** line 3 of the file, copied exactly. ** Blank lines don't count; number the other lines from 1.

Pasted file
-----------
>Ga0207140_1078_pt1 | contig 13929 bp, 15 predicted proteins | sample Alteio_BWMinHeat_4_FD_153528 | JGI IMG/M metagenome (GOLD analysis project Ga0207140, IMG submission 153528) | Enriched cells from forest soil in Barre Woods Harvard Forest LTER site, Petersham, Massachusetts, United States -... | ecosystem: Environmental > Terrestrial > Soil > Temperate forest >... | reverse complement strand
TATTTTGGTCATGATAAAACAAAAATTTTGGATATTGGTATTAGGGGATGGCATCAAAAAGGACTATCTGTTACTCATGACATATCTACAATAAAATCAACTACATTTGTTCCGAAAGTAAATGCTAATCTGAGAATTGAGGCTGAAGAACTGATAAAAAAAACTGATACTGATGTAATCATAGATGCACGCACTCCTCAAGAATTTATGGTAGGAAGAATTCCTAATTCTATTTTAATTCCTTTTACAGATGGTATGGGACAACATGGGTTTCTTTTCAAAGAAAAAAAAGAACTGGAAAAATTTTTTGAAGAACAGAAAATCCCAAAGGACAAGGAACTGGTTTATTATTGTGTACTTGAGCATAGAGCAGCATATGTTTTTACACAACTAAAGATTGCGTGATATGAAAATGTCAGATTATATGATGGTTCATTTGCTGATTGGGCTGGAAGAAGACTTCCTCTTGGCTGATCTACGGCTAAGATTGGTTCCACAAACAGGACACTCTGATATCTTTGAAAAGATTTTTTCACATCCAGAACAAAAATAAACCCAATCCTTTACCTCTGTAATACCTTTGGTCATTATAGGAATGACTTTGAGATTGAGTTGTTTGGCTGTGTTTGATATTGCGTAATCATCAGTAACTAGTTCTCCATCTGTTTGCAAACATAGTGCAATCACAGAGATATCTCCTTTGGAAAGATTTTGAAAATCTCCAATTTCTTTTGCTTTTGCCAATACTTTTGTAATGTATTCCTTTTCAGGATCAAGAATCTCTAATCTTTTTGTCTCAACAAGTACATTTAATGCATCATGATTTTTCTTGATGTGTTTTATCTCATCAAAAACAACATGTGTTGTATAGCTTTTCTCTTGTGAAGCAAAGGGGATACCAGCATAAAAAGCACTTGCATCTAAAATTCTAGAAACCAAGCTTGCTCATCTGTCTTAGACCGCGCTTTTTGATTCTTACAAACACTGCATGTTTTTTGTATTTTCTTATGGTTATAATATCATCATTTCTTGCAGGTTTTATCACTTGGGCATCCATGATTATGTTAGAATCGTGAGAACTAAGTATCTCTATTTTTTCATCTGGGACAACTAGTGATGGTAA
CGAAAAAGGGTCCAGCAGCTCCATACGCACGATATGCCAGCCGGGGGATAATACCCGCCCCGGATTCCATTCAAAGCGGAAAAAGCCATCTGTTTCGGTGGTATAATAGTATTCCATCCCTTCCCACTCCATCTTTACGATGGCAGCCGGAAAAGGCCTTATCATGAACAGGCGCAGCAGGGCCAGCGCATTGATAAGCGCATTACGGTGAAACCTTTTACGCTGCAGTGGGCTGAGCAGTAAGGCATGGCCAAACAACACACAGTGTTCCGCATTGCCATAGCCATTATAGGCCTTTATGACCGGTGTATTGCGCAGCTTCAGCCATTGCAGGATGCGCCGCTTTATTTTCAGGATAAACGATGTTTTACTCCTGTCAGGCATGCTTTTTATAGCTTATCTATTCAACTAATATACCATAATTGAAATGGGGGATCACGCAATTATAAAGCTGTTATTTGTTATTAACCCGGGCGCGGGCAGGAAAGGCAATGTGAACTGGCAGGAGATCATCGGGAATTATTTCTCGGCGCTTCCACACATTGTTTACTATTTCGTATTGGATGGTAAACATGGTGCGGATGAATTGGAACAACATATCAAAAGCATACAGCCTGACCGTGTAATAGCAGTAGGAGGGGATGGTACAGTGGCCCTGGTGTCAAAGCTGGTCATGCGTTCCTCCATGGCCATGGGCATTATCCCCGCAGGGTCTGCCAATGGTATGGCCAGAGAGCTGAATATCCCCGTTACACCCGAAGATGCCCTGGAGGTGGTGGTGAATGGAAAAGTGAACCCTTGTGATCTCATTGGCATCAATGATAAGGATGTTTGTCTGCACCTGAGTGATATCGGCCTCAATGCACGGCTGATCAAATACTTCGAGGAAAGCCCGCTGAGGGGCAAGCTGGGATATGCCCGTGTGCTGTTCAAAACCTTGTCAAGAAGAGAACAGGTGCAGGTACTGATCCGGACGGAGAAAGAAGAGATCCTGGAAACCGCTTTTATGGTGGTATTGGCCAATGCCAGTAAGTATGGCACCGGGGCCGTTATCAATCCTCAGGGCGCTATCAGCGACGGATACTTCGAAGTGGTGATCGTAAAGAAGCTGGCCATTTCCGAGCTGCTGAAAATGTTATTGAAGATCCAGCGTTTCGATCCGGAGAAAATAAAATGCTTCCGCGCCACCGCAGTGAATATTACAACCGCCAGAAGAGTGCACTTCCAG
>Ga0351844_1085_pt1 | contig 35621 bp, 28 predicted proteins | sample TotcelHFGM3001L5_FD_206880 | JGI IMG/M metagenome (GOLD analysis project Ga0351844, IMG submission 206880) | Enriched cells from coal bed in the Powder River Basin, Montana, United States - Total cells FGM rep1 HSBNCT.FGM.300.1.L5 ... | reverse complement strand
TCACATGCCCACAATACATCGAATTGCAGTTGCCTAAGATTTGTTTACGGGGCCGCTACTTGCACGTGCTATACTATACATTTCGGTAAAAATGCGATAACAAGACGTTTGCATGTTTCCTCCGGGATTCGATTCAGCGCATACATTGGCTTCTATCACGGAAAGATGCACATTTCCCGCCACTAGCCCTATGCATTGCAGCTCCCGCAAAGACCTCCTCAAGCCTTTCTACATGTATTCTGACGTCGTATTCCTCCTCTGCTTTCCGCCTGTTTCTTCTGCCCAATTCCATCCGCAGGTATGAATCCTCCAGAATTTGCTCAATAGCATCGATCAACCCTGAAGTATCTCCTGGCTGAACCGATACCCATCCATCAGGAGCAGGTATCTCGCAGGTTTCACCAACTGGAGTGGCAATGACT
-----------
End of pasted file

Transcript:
CGAAAAAGGGTCCAGCAGCTCCATACGCACGATATGCCAGCCGGGGGATAATACCCGCCCCGGATTCCATTCAAAGCGGAAAAAGCCATCTGTTTCGGTGGTATAATAGTATTCCATCCCTTCCCACTCCATCTTTACGATGGCAGCCGGAAAAGGCCTTATCATGAACAGGCGCAGCAGGGCCAGCGCATTGATAAGCGCATTACGGTGAAACCTTTTACGCTGCAGTGGGCTGAGCAGTAAGGCATGGCCAAACAACACACAGTGTTCCGCATTGCCATAGCCATTATAGGCCTTTATGACCGGTGTATTGCGCAGCTTCAGCCATTGCAGGATGCGCCGCTTTATTTTCAGGATAAACGATGTTTTACTCCTGTCAGGCATGCTTTTTATAGCTTATCTATTCAACTAATATACCATAATTGAAATGGGGGATCACGCAATTATAAAGCTGTTATTTGTTATTAACCCGGGCGCGGGCAGGAAAGGCAATGTGAACTGGCAGGAGATCATCGGGAATTATTTCTCGGCGCTTCCACACATTGTTTACTATTTCGTATTGGATGGTAAACATGGTGCGGATGAATTGGAACAACATATCAAAAGCATACAGCCTGACCGTGTAATAGCAGTAGGAGGGGATGGTACAGTGGCCCTGGTGTCAAAGCTGGTCATGCGTTCCTCCATGGCCATGGGCATTATCCCCGCAGGGTCTGCCAATGGTATGGCCAGAGAGCTGAATATCCCCGTTACACCCGAAGATGCCCTGGAGGTGGTGGTGAATGGAAAAGTGAACCCTTGTGATCTCATTGGCATCAATGATAAGGATGTTTGTCTGCACCTGAGTGATATCGGCCTCAATGCACGGCTGATCAAATACTTCGAGGAAAGCCCGCTGAGGGGCAAGCTGGGATATGCCCGTGTGCTGTTCAAAACCTTGTCAAGAAGAGAACAGGTGCAGGTACTGATCCGGACGGAGAAAGAAGAGATCCTGGAAACCGCTTTTATGGTGGTATTGGCCAATGCCAGTAAGTATGGCACCGGGGCCGTTATCAATCCTCAGGGCGCTATCAGCGACGGATACTTCGAAGTGGTGATCGTAAAGAAGCTGGCCATTTCCGAGCTGCTGAAAATGTTATTGAAGATCCAGCGTTTCGATCCGGAGAAAATAAAATGCTTCCGCGCCACCGCAGTGAATATTACAACCGCCAGAAGAGTGCACTTCCAG